2. D. H. Lawrence, Fantasia of the Unconscious in Fantasia of the Unconscious and Psychoanalysis and the Unconscious (New York: Penguin, 1971), 151. Henceforth: “Fantasia.”
3. D. H. Lawrence, Phoenix II, Warren Roberts and Harry T. Moore, Eds. (New York: Viking, 1971), 527-28 (“Sex versus Loveliness”). Lawrence spent his youth in close proximity to nature, and was a keen observer of life in all its varieties.
4. Phoenix, 574 (“Introduction to These Paintings”).
5. In truth, this tendency begins with Plato, who speaks of natural objects as if they were artifacts, crafted as imitations of eternal patterns.
6. Plato, Phaedo, trans. G. M. A. Grube (Indianapolis: Hackett Publishing, 1977), 49 (98b-c).
7. Fantasia, 156.
8. Phoenix II, 528 (“Sex versus Loveliness”).
9. D. H. Lawrence, Apocalypse, ed. Mara Kalnins (Cambridge: Cambridge University Press, 1995), 53-54.
10. See Arthur Eddington, “Two Tables,” in Carl Levenson and Jonathan Westphal, eds., Reality (Indianapolis: Hackett Publishing, 1994), 145.
11. Apocalypse, 54.
12. Fantasia, 150. When Lawrence tells us that the atom “will explode under your nose” it is unlikely that he is referring to what we call “splitting the atom.” More probably he simply means that once we’ve discovered the atom we will inevitably find that it can be reduced to still more fundamental constituents, and so on, so that the atom contains a potential infinity.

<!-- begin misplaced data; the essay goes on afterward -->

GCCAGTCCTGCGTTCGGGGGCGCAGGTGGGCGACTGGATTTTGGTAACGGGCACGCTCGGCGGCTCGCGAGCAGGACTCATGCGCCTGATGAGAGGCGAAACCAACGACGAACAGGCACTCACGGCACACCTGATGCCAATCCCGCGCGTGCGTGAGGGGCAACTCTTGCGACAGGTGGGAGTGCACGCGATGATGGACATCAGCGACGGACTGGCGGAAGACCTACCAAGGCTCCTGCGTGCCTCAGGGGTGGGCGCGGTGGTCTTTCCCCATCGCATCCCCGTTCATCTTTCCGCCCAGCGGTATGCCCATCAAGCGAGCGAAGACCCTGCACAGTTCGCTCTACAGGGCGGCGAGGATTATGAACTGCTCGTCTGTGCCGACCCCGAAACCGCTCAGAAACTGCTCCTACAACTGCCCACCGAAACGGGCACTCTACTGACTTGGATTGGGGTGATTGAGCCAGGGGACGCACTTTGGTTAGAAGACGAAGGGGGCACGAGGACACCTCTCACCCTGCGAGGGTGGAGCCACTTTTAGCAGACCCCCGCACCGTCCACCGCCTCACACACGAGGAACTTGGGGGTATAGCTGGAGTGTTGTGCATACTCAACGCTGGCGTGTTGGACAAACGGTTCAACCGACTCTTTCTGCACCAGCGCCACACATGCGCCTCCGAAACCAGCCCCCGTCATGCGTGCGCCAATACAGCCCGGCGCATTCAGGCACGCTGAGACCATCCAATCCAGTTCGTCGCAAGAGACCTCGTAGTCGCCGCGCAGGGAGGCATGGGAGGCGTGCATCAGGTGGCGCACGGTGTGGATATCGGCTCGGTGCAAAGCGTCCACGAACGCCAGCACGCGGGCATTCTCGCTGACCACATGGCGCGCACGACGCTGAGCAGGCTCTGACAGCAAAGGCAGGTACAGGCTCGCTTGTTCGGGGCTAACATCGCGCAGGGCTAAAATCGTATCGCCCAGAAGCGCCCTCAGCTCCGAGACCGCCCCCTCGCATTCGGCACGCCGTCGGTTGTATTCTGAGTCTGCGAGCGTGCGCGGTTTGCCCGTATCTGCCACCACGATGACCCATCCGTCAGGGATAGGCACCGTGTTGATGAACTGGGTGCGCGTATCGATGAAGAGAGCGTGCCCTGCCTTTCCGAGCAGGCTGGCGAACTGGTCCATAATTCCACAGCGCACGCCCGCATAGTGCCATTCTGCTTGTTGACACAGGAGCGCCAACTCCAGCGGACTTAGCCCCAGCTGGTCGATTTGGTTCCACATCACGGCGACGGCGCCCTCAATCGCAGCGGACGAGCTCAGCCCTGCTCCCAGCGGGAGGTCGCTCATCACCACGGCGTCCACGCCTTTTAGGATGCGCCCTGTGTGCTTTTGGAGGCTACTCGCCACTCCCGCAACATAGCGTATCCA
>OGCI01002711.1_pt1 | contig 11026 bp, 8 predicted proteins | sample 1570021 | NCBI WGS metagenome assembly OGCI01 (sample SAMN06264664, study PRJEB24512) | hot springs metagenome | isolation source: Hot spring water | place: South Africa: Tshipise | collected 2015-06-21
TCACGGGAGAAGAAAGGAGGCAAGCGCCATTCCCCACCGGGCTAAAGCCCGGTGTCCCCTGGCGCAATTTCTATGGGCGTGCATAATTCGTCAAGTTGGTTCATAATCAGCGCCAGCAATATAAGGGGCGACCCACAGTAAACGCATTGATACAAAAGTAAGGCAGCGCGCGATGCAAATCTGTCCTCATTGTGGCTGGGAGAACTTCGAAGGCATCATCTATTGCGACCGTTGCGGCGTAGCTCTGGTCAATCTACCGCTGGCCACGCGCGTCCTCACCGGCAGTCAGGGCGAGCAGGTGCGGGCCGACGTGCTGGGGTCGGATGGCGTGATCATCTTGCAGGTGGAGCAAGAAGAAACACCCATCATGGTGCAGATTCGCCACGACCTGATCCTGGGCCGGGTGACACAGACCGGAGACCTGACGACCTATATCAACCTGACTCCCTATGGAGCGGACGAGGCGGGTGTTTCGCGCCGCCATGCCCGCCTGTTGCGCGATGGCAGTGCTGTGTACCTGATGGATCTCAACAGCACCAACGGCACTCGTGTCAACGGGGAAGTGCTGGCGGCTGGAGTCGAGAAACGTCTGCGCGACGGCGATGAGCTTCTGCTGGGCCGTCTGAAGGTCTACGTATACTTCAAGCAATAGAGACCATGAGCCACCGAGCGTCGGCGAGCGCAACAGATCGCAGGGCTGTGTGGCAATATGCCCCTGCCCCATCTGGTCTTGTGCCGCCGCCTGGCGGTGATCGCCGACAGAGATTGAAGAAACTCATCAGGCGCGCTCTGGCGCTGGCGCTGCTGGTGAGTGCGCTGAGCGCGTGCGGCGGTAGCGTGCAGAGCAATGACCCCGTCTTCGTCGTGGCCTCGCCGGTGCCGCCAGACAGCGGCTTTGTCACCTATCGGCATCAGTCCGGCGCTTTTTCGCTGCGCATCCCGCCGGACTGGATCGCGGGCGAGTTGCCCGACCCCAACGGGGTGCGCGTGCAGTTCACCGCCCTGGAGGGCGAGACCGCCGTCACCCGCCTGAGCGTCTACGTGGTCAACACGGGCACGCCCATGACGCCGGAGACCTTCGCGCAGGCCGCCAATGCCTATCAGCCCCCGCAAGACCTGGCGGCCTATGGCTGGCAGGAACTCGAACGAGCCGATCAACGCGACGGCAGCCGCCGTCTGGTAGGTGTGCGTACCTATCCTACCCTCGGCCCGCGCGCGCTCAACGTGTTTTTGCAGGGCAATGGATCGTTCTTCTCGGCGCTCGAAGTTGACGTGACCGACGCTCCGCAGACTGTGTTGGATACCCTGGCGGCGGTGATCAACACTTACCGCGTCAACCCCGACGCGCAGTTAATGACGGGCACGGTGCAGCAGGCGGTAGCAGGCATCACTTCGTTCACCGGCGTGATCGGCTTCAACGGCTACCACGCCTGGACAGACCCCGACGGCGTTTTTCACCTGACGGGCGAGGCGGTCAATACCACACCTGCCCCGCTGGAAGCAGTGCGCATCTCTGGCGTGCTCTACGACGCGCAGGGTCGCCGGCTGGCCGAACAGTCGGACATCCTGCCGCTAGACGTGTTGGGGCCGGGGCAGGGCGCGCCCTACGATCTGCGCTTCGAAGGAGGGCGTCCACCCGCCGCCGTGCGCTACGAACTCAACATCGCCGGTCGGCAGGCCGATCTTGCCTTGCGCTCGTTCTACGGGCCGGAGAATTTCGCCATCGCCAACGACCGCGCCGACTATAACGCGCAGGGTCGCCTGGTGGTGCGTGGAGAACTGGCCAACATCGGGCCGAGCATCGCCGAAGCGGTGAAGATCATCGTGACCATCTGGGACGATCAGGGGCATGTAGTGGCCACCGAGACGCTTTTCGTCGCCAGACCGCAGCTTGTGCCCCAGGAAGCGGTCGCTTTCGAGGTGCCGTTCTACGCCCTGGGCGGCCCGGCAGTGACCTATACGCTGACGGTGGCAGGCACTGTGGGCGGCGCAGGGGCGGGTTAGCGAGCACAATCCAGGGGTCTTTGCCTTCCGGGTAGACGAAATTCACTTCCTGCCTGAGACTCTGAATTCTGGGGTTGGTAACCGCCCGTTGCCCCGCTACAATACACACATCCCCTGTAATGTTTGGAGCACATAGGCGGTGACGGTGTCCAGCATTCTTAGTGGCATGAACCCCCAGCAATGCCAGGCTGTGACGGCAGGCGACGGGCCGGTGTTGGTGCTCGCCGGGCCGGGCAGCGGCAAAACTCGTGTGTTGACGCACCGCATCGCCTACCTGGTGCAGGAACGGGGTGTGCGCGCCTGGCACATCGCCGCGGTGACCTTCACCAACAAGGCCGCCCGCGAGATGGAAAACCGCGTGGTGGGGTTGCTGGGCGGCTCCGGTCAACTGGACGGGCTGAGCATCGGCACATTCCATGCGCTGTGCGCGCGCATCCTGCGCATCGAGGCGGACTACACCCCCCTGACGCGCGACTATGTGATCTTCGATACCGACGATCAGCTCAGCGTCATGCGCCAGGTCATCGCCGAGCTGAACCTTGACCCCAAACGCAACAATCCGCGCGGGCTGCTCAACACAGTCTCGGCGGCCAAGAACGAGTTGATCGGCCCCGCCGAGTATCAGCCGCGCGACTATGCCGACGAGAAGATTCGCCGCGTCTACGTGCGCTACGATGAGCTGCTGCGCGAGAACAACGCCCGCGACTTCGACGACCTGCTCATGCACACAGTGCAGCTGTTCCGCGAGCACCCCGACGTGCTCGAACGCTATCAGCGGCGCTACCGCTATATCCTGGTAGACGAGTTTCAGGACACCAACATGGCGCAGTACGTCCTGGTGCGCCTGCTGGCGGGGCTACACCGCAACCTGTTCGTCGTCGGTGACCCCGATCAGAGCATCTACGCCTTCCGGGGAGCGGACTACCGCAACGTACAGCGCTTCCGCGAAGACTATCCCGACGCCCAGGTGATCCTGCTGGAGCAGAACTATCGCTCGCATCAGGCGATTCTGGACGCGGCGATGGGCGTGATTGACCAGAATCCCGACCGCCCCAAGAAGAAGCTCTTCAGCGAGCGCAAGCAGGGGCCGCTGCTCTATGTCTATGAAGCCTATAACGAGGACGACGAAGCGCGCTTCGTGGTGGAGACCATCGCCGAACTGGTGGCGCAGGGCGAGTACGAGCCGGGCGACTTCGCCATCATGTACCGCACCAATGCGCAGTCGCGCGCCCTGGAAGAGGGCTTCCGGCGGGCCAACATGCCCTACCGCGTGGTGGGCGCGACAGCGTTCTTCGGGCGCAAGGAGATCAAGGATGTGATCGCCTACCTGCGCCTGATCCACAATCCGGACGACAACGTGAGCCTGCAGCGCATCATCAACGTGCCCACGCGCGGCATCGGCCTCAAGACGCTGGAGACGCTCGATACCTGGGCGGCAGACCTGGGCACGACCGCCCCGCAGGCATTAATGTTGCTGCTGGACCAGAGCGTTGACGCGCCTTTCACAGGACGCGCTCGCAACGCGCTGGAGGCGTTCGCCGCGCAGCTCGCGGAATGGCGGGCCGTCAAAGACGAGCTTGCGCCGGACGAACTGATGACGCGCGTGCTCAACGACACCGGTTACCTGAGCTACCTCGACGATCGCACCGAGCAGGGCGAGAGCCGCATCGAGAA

13. Phoenix II, 431 (“Him with His Tail in His Mouth”).
14. Schopenhauer writes in The World as Will and Representation: “Everyone finds himself to be this will, in which the inner nature of the world consists, and he also finds himself to be the knowing subject, whose representation is the whole world: and this world has an existence only in reference to the knowing subject’s consciousness as its necessary supporter. Thus everyone in this twofold regard is the whole world itself, the microcosm; he finds its two sides whole and complete within himself. And what he thus recognizes as his own inner being also exhausts the inner being of the whole world, of the macrocosm.” Arthur Schopenhauer, The World as Will and Representation, Vol. I, trans. E. F. J. Payne (New York: Dover Publications, 1969), 162.